- Reclamation awards $7.5 million for communities to prepare and respond to drought
- Warm, Dry Conditions Lead to Below Average Snowpack
- State Agencies Present Framework for Voluntary Agreements to Improve Habitat and Flow in the Delta
- MWD to Update Plan for Meeting Southern California’s Future Water Needs
- Snowpack Remains Below Average According to DWR Survey
CDFW Seeks Information for Listing of Northern California Summer Steelhead as Endangered Species
Should the Northern California Summer Steelhead be listed as an endangered species? That’s a question being considered by the California Department of Fish and Wildlife (CDFW). The agency is now seeking information from the public relevant to the proposed listing of the fish.
The Friends of the Eel River submitted a petition to the California Fish and Game Commission in September 2018 requesting to list Northern California Summer Steelhead as an endangered species under the California Endangered Species Act (CESA). CDFW recommended that Northern California Summer Steelhead be advanced to candidacy for CESA listing and the Commission voted in favor of this recommendation on June 12, 2019. The official findings of this decision were published on June 28, 2019.
The Northern California Summer Steelhead fill a unique ecological niche. They occupy a relatively small geographic range in Humboldt and Mendocino counties that includes Redwood Creek and the Mad, Eel, Van Duzen and Mattole rivers.
According to California Trout’s website, the Northern California (NC) Summer Steelhead migrate further inland into smaller tributaries than winter fish. They spend summer months resting in pools with consistent cool temperatures as they mature, waiting for winter rains to spawn in December-February. NC summer steelhead can tolerate water temperatures up to (about 73°F for short periods of time, but seek refuge in deep pools with cool seeps and springs. They prefer pools with boulders, large woody debris, and undercut banks that provide cover from predators and visual separation from other fishes. After spawning, adult fish migrate back to the Pacific Ocean around March. Juveniles leave their natal tributaries from April to June to feed and grow in mainstream rivers and estuary habitats before migrating to sea.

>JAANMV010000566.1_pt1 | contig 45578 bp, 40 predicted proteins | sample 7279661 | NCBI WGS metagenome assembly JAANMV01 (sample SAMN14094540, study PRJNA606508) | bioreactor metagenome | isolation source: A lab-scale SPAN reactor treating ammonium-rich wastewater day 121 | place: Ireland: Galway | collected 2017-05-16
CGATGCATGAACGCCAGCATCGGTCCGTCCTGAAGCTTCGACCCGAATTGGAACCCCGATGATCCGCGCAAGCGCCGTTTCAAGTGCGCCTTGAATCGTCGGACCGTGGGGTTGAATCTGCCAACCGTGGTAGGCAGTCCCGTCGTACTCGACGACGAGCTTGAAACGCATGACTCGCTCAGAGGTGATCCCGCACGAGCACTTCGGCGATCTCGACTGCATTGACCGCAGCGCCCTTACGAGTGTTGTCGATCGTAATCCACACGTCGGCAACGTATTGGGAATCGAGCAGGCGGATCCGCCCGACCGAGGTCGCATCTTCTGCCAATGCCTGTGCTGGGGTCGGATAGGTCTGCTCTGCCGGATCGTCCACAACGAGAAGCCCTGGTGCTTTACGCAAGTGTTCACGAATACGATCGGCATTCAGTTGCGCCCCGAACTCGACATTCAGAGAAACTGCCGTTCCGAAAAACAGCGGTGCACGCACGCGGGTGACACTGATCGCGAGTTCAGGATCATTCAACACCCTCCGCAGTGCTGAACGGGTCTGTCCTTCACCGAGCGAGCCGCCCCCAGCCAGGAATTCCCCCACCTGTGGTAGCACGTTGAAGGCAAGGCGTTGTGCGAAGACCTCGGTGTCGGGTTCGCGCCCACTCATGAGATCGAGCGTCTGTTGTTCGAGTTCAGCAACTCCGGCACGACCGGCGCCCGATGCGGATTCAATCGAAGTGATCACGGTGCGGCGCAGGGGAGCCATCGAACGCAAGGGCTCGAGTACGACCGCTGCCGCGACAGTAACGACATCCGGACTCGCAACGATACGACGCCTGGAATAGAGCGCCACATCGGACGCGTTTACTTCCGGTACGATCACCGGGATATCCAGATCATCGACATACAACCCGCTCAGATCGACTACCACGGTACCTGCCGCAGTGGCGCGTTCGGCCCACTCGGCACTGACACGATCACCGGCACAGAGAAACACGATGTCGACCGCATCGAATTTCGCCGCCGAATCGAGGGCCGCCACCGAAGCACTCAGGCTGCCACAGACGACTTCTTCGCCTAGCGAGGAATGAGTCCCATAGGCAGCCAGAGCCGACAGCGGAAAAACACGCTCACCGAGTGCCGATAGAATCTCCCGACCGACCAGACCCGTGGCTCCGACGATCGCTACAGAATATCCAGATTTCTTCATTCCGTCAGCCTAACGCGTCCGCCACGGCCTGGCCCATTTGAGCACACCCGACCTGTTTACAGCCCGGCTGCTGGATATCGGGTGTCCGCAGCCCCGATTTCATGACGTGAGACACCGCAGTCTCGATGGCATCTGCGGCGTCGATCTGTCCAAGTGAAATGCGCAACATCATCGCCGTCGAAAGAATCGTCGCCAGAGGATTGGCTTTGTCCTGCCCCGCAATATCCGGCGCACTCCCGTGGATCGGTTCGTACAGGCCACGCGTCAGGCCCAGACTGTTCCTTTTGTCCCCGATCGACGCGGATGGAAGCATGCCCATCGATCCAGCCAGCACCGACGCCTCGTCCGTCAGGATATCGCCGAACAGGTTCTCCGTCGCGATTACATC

The September 2018 petition described threats impacting the survival of the fish, specifically emphasizing habitat loss, alteration and degradation as a result of human impacts. The June 2019 official findings triggered the start of a 12-month period during which CDFW will conduct a status review intended to inform the Commission’s ultimate decision on whether to list the species.
As part of its status review process, CDFW is soliciting information from the public regarding Northern California Summer Steelhead abundance, adequacy of existing management measures, degree and immediacy of threats to reproduction or survival, distribution, ecology, genetics, habitat, life history, and recommendations for management of the species. All comments received by Sept. 22, 2019, will be evaluated prior to the submittal of CDFW’s final status review report to the Commission.
Once CDFW submits the final status review report to the Commission, it will be placed on the agenda for discussion at the next available Commission meeting. Comments will also be made available to the public at that time. Following receipt of CDFW’s status review report, the Commission will allow a 30-day public comment period prior to taking any action on CDFW’s recommendations.
The listing petition and CDFW’s petition evaluation for Northern California Summer Steelhead is available at https://fgc.ca.gov/cesa#ncss. Comments can be submitted by e-mail to Vanessa.Gusman@wildlife.ca.gov. If submitting comments by e-mail, please include “NC Summer Steelhead” in the subject heading. Comments, data and other information can be submitted in writing to:
California Department of Fish and Wildlife
Attn: Vanessa Gusman
830 S St.
Sacramento, CA 95811